By KRS Edstrom



Dear KRS,
I am going through a problem right now and I’m hoping you can help me out.

THE PROBLEM: When someone wrongs me (unsolicited advice, criticism I do not find constructive, rudeness, patronizing me, etc.), I feel that if I do not stick up for myself beyond positive self-talk, it makes the offensive comment true! It is a very frustrating feeling, and I do not know what is causing it. I feel like I have to always refute the other person when they put me down. I feel this strong drive to be assertive, insult others back who have insulted me, justify my choices, and to try to offset possible rumors the criticizer may be spreading about me.

I am stuck in the irrational mindset that I always need to speak up to make my personal opinions be heard. I know it should be possible for my own opinion to count just as much even if I don’t voice it. I am having trouble achieving this and really need some help.

Also, I know that in some situations, such as at work, it isn’t always in my best interest to speak up (even if I am right). How can I develop the skill of keeping quiet, but not feeling as if what the critic is saying is true?
Sensitive to Criticism

Dear Sensitive,
Even Ghandi probably felt a twinge when untruths were spoken about him. So, I’d like to first suggest that you lighten up on yourself regarding your negative reactions to criticism. It is a normal human response to feel hurt when negative things are said about us, whether they are true or untrue.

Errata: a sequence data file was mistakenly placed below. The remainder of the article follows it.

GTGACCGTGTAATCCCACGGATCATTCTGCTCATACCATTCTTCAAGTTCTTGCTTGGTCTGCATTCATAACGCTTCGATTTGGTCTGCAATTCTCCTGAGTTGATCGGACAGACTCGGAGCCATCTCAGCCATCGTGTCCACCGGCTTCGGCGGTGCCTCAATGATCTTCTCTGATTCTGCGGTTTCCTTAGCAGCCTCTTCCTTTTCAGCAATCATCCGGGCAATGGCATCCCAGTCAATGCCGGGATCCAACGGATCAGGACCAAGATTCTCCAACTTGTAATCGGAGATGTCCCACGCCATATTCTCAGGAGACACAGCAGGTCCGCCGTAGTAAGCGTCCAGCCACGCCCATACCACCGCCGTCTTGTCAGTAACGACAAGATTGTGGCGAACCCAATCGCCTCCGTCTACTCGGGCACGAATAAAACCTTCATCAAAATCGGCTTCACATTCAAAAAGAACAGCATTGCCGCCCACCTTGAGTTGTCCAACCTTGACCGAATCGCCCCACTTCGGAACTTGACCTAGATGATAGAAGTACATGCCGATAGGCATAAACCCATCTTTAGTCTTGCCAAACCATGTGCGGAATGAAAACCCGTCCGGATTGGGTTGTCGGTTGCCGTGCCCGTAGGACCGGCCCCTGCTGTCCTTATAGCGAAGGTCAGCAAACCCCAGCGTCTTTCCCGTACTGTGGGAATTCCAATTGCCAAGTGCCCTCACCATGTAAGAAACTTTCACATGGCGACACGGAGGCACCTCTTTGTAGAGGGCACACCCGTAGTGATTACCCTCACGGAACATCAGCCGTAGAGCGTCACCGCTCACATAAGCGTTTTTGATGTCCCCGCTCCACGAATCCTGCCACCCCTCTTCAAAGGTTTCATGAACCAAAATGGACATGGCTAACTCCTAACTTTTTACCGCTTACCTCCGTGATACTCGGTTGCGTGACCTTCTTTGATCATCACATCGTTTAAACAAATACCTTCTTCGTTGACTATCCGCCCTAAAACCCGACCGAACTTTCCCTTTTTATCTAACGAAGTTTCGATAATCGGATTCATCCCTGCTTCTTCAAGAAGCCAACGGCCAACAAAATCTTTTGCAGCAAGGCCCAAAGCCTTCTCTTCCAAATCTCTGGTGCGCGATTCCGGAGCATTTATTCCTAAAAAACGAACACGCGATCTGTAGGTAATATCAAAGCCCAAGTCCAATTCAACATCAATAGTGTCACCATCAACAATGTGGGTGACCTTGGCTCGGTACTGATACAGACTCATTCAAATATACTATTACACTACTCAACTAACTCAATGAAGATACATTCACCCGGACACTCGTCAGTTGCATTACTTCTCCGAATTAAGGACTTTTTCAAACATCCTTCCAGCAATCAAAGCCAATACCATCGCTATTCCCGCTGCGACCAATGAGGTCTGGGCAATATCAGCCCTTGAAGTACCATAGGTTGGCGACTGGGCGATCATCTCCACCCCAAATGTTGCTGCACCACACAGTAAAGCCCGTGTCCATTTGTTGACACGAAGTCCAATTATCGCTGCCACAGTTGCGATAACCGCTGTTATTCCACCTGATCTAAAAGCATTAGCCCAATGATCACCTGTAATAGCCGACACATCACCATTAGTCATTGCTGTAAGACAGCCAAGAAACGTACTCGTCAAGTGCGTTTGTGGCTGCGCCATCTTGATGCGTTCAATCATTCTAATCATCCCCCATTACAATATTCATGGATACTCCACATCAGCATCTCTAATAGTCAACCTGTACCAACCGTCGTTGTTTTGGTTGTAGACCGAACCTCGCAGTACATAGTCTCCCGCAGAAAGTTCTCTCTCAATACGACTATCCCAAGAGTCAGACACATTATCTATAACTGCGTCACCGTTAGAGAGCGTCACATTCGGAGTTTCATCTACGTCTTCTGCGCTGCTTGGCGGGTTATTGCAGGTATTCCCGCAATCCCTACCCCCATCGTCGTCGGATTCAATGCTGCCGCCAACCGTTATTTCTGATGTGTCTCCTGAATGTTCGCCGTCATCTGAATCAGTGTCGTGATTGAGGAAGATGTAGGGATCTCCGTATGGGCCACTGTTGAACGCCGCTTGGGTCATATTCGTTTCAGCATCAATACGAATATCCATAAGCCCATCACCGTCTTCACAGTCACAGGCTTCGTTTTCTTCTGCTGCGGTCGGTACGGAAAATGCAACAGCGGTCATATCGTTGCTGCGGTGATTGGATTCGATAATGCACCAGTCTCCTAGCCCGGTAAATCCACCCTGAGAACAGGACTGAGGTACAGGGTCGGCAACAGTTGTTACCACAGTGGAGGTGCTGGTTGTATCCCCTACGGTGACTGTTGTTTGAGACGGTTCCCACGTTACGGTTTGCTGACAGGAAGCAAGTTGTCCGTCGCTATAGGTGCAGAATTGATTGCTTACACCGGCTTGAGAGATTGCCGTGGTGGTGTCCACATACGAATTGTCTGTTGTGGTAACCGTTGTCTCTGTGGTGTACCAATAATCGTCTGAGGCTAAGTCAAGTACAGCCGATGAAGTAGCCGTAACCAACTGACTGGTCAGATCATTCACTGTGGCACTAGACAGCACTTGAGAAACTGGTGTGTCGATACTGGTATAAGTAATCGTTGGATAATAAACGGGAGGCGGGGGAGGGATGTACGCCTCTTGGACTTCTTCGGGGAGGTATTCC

Low self-esteem can heighten one’s reaction to criticism, because on some level you believe the criticism to be true. In other words, the “truth” hurts, whether it is true or not as long as some part of you believes the untruth to be true. Harsh words from others hit an insecure nerve in you which produces a response to raise your voice to deny and hopefully eradicate the perceived unflattering truth.

On the other hand, if you are self-confident and know the criticism to be completely false, you will react with less volatility knowing others will see the truth as you do. If this rings a bell with you, work on building your self-esteem, for example with affirmations such as: “I know who I am and I accept myself unconditionally.” When doing affirmation work be sure to use affirmations that truly resonate when you say them.

It is also acceptable to correct untruths when you hear them. The challenge here is to communicate your feelings in an enlightened non-attached manner, leaving angry emotions behind. Practice new language such as “It hurts me that you say those things.” Showing your vulnerability is perhaps the most effective skill you can implement when communicating but it is also the most difficult emotion to expose when you are feeling attacked.

Finally, consider doing some writing about your negative feelings and let your wiser self comfort and counsel your insecure angry self. Express your negative feelings in your writing but then let your higher self bring reason, love and calm to your inner storm.